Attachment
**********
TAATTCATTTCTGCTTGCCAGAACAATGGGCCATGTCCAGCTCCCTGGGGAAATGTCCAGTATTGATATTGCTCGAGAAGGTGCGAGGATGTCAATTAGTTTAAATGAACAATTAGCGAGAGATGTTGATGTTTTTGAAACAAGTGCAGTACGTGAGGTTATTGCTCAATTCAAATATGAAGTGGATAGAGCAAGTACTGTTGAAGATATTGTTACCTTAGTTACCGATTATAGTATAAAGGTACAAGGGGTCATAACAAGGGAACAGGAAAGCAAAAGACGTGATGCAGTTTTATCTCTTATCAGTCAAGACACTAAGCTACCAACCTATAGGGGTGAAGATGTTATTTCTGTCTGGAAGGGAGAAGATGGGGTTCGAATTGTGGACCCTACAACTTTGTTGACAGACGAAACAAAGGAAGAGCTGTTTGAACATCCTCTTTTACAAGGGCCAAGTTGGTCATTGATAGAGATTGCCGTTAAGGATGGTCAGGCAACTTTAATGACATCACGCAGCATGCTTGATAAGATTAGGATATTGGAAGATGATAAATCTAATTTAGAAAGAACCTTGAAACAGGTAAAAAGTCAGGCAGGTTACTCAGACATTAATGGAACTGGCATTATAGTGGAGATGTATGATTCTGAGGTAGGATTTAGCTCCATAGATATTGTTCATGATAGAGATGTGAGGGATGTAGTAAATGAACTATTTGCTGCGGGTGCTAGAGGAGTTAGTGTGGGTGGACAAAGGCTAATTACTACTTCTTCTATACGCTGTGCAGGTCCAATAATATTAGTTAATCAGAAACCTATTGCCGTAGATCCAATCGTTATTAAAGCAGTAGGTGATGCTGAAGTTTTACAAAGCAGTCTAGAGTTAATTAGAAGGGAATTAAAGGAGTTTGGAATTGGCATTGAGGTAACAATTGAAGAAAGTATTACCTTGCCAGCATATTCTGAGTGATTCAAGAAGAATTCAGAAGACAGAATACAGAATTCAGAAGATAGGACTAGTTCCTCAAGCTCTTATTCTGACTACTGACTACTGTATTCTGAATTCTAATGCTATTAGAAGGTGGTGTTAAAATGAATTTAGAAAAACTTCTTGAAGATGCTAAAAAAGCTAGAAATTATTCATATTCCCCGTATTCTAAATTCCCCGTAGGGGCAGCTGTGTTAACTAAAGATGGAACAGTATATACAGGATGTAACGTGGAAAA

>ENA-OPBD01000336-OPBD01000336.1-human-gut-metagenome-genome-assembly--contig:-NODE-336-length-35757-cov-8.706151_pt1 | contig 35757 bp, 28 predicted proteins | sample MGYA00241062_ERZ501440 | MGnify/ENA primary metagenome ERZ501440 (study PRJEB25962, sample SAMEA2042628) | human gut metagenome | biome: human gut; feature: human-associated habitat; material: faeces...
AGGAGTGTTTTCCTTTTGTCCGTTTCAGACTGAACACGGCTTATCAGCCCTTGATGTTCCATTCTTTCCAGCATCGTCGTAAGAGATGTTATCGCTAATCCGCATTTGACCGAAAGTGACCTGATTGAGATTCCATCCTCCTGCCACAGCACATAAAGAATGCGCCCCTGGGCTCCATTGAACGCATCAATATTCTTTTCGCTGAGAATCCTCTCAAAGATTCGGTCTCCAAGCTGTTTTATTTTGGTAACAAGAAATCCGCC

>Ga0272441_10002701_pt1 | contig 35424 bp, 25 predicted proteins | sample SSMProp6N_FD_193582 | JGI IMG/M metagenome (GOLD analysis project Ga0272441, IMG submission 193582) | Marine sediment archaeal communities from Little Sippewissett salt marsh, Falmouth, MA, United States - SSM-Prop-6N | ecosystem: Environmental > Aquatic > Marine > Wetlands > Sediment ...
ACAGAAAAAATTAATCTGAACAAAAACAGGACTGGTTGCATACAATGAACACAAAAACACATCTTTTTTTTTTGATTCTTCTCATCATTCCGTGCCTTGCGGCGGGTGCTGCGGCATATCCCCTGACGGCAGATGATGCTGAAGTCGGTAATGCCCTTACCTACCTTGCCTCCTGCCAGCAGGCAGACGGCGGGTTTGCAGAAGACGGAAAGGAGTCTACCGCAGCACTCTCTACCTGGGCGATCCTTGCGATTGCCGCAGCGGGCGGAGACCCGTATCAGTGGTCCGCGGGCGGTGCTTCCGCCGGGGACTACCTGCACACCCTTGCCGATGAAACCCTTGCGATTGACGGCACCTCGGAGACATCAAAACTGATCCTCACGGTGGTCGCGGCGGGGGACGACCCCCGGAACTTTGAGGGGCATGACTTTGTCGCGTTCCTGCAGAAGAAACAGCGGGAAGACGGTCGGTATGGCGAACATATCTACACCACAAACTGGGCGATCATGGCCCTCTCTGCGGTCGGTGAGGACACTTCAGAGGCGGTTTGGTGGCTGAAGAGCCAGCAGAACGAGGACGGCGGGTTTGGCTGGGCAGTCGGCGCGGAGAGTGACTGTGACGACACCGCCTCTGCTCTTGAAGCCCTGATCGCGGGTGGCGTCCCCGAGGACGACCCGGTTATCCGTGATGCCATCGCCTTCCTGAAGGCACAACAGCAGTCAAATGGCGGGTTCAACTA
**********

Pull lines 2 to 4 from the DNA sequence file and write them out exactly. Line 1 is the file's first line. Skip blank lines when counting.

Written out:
>ENA-OPBD01000336-OPBD01000336.1-human-gut-metagenome-genome-assembly--contig:-NODE-336-length-35757-cov-8.706151_pt1 | contig 35757 bp, 28 predicted proteins | sample MGYA00241062_ERZ501440 | MGnify/ENA primary metagenome ERZ501440 (study PRJEB25962, sample SAMEA2042628) | human gut metagenome | biome: human gut; feature: human-associated habitat; material: faeces...
AGGAGTGTTTTCCTTTTGTCCGTTTCAGACTGAACACGGCTTATCAGCCCTTGATGTTCCATTCTTTCCAGCATCGTCGTAAGAGATGTTATCGCTAATCCGCATTTGACCGAAAGTGACCTGATTGAGATTCCATCCTCCTGCCACAGCACATAAAGAATGCGCCCCTGGGCTCCATTGAACGCATCAATATTCTTTTCGCTGAGAATCCTCTCAAAGATTCGGTCTCCAAGCTGTTTTATTTTGGTAACAAGAAATCCGCC

>Ga0272441_10002701_pt1 | contig 35424 bp, 25 predicted proteins | sample SSMProp6N_FD_193582 | JGI IMG/M metagenome (GOLD analysis project Ga0272441, IMG submission 193582) | Marine sediment archaeal communities from Little Sippewissett salt marsh, Falmouth, MA, United States - SSM-Prop-6N | ecosystem: Environmental > Aquatic > Marine > Wetlands > Sediment ...